A circle is a perfectly round geometric shape. You have probably seen many things that have the same shape as a circle, for example a doughnut or a bicycle wheel. Here are a few drawings of circles:
Think About This
Try drawing some circles yourself. It’s a bit difficult to draw them completely round, but practice makes perfect. If you want a circle that is completely round, you can use a round glass and place it on some paper. Put your pencil on the paper, and while touching the glass, follow the edge of the glass with your pencil until you reach the point where you started.
The circle is useful for many reasons. For example, the circle rolls very well—that’s why a bicycle wheel is circular. Can you find some other things at home that are also circular?
The middle of the circle is called the center. A circle is divided into degrees, ${}^{\circ}$. A whole circle is $360$°. If you cut the circle in half, through the center, you get a semicircle. This part is $180$°.
The distance from the center to the boundary is called the radius. The distance from boundary to boundary through the center is called the diameter.
Rule
A whole circle is $360$°.
Circular sector:
A pizza slice of the circle.
Radius:
The distance from the center to the boundary.
Diameter:
The distance from boundary to boundary through the center.
Now, let’s learn to calculate the circumference and area of a circle. Then you need to know about $\pi $ (pronounced “pie”).
Video Crash Courses
Want to watch animated videos and solve interactive exercises about finding the circumference of a circle?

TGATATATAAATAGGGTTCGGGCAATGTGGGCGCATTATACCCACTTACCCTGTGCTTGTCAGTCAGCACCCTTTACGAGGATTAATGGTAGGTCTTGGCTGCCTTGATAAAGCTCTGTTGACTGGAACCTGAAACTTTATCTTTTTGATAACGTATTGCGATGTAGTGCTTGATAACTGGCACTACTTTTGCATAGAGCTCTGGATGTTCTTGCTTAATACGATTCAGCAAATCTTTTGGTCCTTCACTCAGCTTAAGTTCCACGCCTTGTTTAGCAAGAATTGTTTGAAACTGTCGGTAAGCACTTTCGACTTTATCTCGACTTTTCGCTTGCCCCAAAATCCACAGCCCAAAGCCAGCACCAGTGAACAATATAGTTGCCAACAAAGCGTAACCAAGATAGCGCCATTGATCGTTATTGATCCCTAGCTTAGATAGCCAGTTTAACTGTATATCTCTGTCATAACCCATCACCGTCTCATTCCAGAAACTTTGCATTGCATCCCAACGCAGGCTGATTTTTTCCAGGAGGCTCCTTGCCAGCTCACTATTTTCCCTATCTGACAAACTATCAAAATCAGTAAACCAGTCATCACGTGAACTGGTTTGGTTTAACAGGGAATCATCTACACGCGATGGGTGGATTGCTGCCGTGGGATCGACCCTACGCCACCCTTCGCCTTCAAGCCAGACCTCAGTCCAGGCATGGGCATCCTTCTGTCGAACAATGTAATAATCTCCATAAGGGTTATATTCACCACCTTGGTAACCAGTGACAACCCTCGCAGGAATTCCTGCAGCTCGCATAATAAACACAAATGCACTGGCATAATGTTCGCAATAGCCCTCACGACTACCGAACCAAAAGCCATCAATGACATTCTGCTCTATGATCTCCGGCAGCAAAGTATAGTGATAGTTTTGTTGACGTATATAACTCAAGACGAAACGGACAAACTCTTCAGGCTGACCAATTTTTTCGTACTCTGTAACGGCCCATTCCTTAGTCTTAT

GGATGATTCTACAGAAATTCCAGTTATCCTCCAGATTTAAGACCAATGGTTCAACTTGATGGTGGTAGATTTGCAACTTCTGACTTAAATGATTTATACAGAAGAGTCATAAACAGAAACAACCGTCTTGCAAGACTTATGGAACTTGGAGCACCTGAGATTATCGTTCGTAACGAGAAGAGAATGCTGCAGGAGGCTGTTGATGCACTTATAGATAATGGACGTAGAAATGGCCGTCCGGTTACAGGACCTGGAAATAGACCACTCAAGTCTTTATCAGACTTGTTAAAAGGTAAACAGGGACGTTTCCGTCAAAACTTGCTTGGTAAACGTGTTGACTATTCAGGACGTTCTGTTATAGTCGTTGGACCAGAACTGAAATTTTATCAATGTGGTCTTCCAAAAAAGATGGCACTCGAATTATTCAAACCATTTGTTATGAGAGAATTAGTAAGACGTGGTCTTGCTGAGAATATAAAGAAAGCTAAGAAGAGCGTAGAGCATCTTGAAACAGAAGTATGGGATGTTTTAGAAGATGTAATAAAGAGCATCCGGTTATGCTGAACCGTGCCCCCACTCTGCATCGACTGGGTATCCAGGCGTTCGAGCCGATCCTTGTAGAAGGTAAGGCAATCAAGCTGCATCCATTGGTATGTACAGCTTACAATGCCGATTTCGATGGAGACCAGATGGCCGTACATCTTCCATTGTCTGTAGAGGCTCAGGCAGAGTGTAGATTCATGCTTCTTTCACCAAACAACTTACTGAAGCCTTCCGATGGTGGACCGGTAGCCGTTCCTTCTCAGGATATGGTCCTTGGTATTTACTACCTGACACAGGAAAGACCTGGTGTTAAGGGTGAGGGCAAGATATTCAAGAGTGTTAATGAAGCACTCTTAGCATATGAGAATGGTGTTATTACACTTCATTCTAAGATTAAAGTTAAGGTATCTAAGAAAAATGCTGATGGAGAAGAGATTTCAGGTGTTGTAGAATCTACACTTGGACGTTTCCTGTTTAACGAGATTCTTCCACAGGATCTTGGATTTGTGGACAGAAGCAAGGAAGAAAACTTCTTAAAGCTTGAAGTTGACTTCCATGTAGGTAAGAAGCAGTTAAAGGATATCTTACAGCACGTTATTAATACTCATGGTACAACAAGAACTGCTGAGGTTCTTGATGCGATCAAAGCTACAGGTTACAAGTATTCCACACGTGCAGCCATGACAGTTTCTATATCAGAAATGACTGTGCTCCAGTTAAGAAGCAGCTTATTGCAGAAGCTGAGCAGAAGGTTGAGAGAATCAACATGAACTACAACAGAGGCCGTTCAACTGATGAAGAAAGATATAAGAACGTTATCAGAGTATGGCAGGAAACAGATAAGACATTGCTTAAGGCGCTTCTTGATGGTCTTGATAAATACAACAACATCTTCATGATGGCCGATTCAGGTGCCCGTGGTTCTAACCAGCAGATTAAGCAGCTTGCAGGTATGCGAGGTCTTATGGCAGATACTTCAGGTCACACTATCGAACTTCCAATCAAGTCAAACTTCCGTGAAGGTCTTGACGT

You can find the circumference of a circle if you wrap a string along the periphery of the circle (its boundary) and measure the length of the string. But to calculate the circumference of a circle, use the formula below. You just need to know the length of the radius or the diameter.
Formula
$$\begin{array}{llll}\hfill C& =2\cdot \pi \cdot r,\phantom{\rule{2em}{0ex}}& \hfill & \phantom{\rule{2em}{0ex}}\\ \hfill C& =\pi \cdot d,\phantom{\rule{2em}{0ex}}& \hfill & \phantom{\rule{2em}{0ex}}\end{array}$$ where $r$ is the radius, $d$ is the diameter and $\pi \approx 3.14$.
Example 1
Calculate the circumference of a circle with a radius of $\text{}2\text{}\phantom{\rule{0.17em}{0ex}}\text{cm}$
Use the formula and let $r=2\phantom{\rule{0.17em}{0ex}}\text{cm}$.
$$C=2\cdot \pi \cdot 2\phantom{\rule{0.17em}{0ex}}\text{cm}\approx 12.56\phantom{\rule{0.17em}{0ex}}\text{cm}$$ |
Example 2
Calculate the circumference of a circle with a diameter of $\text{}5\text{}\phantom{\rule{0.17em}{0ex}}\text{cm}$
$$C=\pi \cdot 5\phantom{\rule{0.17em}{0ex}}\text{cm}\approx 15.7\phantom{\rule{0.17em}{0ex}}\text{cm}$$ |
Video Crash Courses
Want to watch animated videos and solve interactive exercises about finding the area of a circle?
Now let’s look at the area of a circle. The unit of area is always raised to the power of 2.
Formula
$$A=\pi \cdot {r}^{2},$$ |
where $r$ is the radius and $\pi \approx 3.14$.
Example 3
Calculate the area of a circle with a radius of $\text{}2\text{}\phantom{\rule{0.17em}{0ex}}\text{cm}$
Use the formula above and insert $r=2\phantom{\rule{0.17em}{0ex}}\text{cm}$:
$$A=\pi \cdot {2}^{2}\approx 3.14\cdot 4=12.56\phantom{\rule{0.17em}{0ex}}{\text{cm}}^{2}$$ |
Example 4
Calculate the area of a circle with a diameter of $\text{}6\text{}\phantom{\rule{0.17em}{0ex}}\text{cm}$
When calculating the area of a circle, you need the length of the radius to use in the formula. The circle’s diameter is twice as long as the radius, so you can just divide the diameter by 2: $r=\frac{6}{2}=3$. Use the formula above and let $r=3\phantom{\rule{0.17em}{0ex}}\text{cm}$:
$$A=\pi \cdot {3}^{2}\approx 3.14\cdot 9\approx 28.26\phantom{\rule{0.17em}{0ex}}{\text{cm}}^{2}$$ |
Example 5
Calculate the area of the semicircle with a radius equal to $\text{}5\text{}\phantom{\rule{0.17em}{0ex}}\text{cm}$
The formula calculates the area of the whole circle, but you want the area of the semicircle. That means you divide the whole area by 2:
Math Vault
Want to solve exercises about circles? Try Math Vault!